“The right of the people to be secure in their persons, houses, papers, and effects, against unreasonable searches and seizures, shall not be violated, and no Warrants shall issue, but upon probable cause, supported by Oath or affirmation, and particularly describing the place to be searched, and the persons or things to be seized.”
Above you see the 4th Amendment to the Constitution of the United States of America. It is a simple statement meant to allow citizens of this once great country to feel safe in knowing that they cannot be unreasonably searched and accused.
“Congress shall make no law respecting an establishment of religion, or prohibiting the free exercise thereof; or abridging the freedom of speech, or of the press; or the right of the people peaceably to assemble, and to petition the Government for a redress of grievances.”
This is the first amendment, which, you’ll notice, allows us to say pretty much anything we want to say. These two amendments alone provide the basis for what I am about to write. Before I get to that, let’s take a second to look at how these two amendment relate to each other.
The first amendment speaks of “abridging the freedom of speech”. In 1995, the supreme court ruled, in McIntyre vs. Ohio Elections Commission, that “Protections for anonymous speech are vital to democratic discourse. Allowing dissenters to shield their identities frees them to express critical minority views . . . Anonymity is a shield from the tyranny of the majority. . . . It thus exemplifies the purpose behind the Bill of Rights and of the First Amendment in particular: to protect unpopular individuals from retaliation . . . at the hand of an intolerant society.” In other words, seeking to uncover the person responsible for unpopular speech, would be a violation of the first amendment and would be an invalid search or seizure under the 4th amendment.
And now we come to today. Under a warrant authorized by the Foreign Intelligence Surveillance Court, Verizon was ordered to turn over metadata for all calls. The doesn’t just include calls to or from foreign numbers, but all calls made, which means, it most definitely includes American citizens including me, as I am a Verizon customer. As the president said though, it’s just “Metadata” isn’t it?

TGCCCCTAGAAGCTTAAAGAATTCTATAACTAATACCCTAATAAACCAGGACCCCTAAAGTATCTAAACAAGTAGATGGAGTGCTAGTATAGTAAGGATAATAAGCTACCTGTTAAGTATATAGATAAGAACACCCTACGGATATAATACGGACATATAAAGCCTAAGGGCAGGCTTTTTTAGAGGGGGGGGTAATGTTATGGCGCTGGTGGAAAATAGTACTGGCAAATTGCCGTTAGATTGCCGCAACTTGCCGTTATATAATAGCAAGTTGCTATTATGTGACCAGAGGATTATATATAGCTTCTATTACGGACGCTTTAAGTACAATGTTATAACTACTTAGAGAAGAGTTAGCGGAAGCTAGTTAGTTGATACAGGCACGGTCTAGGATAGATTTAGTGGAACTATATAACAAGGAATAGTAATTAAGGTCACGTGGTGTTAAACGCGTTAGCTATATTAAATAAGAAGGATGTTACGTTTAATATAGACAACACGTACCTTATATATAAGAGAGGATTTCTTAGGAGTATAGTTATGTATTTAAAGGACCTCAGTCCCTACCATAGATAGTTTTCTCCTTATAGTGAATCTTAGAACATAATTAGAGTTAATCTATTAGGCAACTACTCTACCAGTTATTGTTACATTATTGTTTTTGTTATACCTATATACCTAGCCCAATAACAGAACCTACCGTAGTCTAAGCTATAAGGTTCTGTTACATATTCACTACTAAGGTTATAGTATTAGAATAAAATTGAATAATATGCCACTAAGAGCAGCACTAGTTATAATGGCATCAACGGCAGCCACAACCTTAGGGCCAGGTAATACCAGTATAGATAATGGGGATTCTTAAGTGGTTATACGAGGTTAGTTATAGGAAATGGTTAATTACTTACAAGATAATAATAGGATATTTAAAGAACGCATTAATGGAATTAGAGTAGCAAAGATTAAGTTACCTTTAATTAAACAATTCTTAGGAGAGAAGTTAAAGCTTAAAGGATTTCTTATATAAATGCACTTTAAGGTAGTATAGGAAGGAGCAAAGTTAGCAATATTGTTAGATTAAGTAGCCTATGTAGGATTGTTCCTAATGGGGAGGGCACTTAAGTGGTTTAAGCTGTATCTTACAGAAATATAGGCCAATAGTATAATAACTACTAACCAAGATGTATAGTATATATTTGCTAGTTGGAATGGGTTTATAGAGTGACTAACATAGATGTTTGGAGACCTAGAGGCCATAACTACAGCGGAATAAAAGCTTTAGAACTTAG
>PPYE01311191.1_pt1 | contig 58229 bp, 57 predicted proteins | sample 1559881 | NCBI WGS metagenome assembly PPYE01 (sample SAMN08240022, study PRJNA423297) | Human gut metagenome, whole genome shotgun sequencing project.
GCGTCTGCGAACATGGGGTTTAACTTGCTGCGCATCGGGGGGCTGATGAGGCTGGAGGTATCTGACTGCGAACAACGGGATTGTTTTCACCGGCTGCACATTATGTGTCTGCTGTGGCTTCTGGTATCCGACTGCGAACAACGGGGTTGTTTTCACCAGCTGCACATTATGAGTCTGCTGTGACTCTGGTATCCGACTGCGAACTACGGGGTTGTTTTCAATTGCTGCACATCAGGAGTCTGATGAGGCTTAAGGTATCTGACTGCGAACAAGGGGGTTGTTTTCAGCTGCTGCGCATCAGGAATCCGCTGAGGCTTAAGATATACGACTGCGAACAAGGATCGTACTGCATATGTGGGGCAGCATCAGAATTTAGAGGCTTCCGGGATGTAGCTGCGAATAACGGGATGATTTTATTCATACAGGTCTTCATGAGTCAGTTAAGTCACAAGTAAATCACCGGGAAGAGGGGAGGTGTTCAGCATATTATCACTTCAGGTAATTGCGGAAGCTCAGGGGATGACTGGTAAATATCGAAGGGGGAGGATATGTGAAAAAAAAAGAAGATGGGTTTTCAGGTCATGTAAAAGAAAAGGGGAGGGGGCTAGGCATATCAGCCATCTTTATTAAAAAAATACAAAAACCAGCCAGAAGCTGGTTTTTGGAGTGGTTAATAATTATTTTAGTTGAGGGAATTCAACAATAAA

Unless you are involved in IT in some way, you probably don’t even know what metadata is. As a software developer, I intimately know what metadata is, as well as how to exploit it. In simple terms, metadata is data that describes data. In essence, you could describe your own name as metadata that describes you. In this case, however, we’re talking about originating and terminating phone numbers, and call durations for the most part. 3 simple points of metadata that is anonymous, right?
If you believe that, I’d love to live in your reality. Are you telling me that you’ve never appeared in a public record along with your phone number? Are you sure? Have you paid your taxes? Oooops. Now they have a name to tie to that metadata.
Ok, so now the government has your name, your number and knows everyone you’ve called over the last 3 months. Why is that a problem? Let’s look at this quote from Snowden:
“You don’t have to have done anything wrong, you simply have to eventually fall under suspicion from somebody, even by a wrong call. And then they can use the system to go back in time and scrutinize every decision you’ve ever made. Every friend you’ve ever discussed something with. And attack you on that basis, to derive suspicion from an innocent life, and paint anyone in the context of a wrongdoer.”
Forget doing anything wrong… Run for office against someone with the right connections and you’re toast because you called some screwy tech support number that connected you with someone in Pakistan who just happened to be a member of the Taliban. Abracadabra! You’re a terrorist! Congratulations! Or not.
I’m sure you see where I’m going here. It’s pretty clear that obtaining your phone records without probable cause, meaning there is evidence of you possibly being involved in something untoward. Now you might say “But, It’s all in the name of saving our country from the terrorists! I’m willing to forgo my 4th amendment rights to be safe!”
At this I shudder, and bow my head in disgust, for you must not be thinking. We are a target of terrorists due to the many freedoms our constitution affords us, including those you have considered abandoning in order to “beat” the terrorists. I hate to say it, but at this point the terrorists are winning. They’ve managed to infringe upon the very principles of our nation, and you, my friend, are partially at fault for accepting it. Snowden isn’t a criminal; He’s a hero who has done what no one else was willing to do to defeat the terror and preserve the principles our great country was once founded upon.